Reuters – “China and Iran have stepped up their abuses of human rights, targeting both anti-government activists and the free flow of information over the Internet, the U.S. State Department said on Thursday. In its annual survey of human rights in 194 countries, the State Department also criticized Cuba, Myanmar, North Korea and Russia, which it faulted for killings of activists and journalists.”
Reuters – “A poll of 27,000 adults in 26 countries for the BBC World Service showed 78 percent of Internet users believed the Web gave them greater freedom, while nine in 10 said it was a good place to learn. Respondents in the United States were above the average in believing the Internet was a source for greater freedom and they were also more confident than most in expressing their opinions online.”
US Census Bureau – “Tables with national- and state-level data showing who is accessing the Internet, cross-tabulated by age, sex, race, Hispanic-origin, educational attainment and employment status. State data show Internet usage at home versus use at other locations. Also included is whether people are using broadband or dial-up for Internet access. Commissioned by the National Telecommunications and Information Administration, the data come from the Current Population Survey.”
Sydney Morning Herald – “It was when his “inner troll” started getting out of hand that Jaron Lanier felt the first stirrings of unease. A “troll” in internet slang is someone who tries to disrupt online discussions with inflammatory or abusive comments, generally anonymously. “When I started to notice myself getting mean online I thought, ‘Something is missing here. Something has gone terribly wrong,”‘ says the 49-year-old computer scientist from San Francisco.”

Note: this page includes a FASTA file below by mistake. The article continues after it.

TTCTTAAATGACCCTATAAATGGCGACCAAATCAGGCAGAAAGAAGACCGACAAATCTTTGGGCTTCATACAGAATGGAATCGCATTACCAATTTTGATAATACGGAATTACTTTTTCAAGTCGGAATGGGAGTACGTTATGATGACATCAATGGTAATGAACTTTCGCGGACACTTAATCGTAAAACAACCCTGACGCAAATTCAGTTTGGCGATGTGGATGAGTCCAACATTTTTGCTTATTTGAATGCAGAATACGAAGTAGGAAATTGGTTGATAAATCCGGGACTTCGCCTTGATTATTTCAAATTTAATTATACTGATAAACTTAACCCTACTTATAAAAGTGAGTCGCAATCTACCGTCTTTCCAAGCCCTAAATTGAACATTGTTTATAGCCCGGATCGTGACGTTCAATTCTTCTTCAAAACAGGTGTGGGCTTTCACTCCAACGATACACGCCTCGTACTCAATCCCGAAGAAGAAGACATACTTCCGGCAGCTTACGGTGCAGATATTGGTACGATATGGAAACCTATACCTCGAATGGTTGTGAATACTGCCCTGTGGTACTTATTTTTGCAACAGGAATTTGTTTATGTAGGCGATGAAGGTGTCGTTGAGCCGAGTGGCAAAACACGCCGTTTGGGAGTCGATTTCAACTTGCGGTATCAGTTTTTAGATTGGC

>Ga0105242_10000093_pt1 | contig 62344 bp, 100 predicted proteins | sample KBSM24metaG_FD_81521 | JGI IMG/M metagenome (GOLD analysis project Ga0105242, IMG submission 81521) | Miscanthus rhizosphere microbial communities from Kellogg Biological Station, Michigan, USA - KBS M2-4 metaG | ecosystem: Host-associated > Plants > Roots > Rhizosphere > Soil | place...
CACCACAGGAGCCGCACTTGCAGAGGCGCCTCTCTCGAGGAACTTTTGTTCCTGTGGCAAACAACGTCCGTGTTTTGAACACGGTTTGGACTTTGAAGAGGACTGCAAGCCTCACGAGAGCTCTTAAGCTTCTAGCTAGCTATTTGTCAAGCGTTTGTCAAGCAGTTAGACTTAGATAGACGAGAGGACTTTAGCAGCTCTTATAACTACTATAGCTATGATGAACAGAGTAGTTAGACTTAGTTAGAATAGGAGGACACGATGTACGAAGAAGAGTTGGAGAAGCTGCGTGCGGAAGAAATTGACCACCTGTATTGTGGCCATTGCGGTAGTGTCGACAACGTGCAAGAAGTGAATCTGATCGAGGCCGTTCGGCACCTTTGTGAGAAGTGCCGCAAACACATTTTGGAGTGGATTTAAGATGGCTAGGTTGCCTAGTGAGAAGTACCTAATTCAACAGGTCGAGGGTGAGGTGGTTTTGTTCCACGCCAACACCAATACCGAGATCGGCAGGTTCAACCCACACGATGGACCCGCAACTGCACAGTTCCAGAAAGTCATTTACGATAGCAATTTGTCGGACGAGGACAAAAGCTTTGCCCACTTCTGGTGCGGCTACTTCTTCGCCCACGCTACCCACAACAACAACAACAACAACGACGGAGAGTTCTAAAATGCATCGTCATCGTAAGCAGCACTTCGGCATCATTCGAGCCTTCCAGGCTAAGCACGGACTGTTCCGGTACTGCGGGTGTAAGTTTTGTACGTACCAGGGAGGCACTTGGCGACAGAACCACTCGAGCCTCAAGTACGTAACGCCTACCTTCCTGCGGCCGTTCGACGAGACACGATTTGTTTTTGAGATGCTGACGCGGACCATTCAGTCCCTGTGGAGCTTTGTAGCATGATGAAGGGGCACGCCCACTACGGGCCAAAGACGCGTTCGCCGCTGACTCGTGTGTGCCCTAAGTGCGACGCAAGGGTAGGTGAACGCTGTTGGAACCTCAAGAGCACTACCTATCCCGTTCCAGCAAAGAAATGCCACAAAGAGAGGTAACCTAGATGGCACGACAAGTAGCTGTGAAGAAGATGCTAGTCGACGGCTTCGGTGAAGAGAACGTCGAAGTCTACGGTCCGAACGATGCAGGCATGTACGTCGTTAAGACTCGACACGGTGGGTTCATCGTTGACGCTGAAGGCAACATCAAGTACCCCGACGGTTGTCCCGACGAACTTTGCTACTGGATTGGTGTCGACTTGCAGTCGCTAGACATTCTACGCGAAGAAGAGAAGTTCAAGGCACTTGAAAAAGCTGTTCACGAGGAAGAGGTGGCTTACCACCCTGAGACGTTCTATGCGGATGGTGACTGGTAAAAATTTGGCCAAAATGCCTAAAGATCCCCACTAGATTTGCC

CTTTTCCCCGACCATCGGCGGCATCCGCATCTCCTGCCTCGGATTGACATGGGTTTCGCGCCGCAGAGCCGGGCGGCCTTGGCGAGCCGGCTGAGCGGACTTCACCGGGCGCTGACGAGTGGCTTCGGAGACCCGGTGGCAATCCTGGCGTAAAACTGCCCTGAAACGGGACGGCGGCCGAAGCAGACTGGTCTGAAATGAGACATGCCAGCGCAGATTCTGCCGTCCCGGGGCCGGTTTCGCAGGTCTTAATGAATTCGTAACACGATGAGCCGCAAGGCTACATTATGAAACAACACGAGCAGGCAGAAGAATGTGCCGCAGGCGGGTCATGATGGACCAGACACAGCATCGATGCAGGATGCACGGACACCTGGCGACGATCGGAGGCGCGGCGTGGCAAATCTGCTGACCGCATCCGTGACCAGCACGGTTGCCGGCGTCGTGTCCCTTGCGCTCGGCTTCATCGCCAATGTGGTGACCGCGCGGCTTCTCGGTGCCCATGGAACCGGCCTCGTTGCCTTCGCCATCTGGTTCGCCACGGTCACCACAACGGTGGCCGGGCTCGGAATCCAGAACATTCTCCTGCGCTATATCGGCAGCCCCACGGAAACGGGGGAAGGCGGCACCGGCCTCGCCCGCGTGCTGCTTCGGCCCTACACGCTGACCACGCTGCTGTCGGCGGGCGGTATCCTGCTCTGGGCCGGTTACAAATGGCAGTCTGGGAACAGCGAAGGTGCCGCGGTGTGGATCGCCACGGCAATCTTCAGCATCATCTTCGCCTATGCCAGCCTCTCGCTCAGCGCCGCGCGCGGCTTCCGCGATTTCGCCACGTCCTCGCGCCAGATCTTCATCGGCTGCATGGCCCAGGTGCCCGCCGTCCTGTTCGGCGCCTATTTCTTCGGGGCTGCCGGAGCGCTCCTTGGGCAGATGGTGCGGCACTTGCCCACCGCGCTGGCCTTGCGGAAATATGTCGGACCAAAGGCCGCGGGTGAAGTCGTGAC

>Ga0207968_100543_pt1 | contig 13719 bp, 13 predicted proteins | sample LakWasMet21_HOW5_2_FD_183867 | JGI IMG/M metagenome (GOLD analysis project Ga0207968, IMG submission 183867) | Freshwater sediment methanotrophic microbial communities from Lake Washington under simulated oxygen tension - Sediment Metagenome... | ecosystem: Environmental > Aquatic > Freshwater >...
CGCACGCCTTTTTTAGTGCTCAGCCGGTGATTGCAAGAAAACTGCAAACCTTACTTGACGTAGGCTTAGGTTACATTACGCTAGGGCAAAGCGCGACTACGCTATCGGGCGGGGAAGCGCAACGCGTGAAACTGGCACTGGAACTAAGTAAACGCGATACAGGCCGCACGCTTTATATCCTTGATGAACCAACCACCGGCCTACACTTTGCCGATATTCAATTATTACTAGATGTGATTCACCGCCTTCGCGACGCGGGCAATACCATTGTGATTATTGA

WSJ – “China often views the ideas of foreigners, from missionaries in the 17th century to 21st-century Internet entrepreneurs, as subversive imports. The tumultuous history behind the clash with Google.”
NYT – “Benjamin is one of 83 children, ages 7, 9 and 11, who participated in a study on children and keyword searching. Sponsored by Google and developed by the University of Maryland and the Joan Ganz Cooney Center, the research was aimed at discerning the differences between how children and adults search and identify the barriers children face when trying to retrieve information.”
EFF – “Our fellow Internet freedom advocates at Electronic Frontiers Australia are gearing up for an important fight in the new year as the Australian government proposes mandatory national Internet filters with a secret blacklist.”
Save The Internet – “There is a silent battle occurring in Washington, D.C., over our ability to freely access and exchange information through our last unbiased medium, the Internet. The telecom industry is feverishly buying up policy-makers in an attempt to block new, unanimously approved FCC regulations on Internet service providers.”
AP – “The Ohio Supreme Court hears arguments Tuesday in a case that pits defenders of online child protection against advocates of free speech. It is one of the longest running cases in the country that grapples with how states protect minors from pornography and predators on the Internet without stepping on the rights of adults and older minors to hear, see and read certain protected content.”
More about the case, from the ACLU
Update – From AP
What a headline.
“One sleeping man was so hard to move that three police community support officers had to be called out to remove him.
Discarded needles, porn-surfing PC users and unusual outbreaks of flea bites were also recorded. And the toilets were regularly the scene of problems.
One report states: “Cubicle littered with cigarette ash and butts and empty cider bottles.”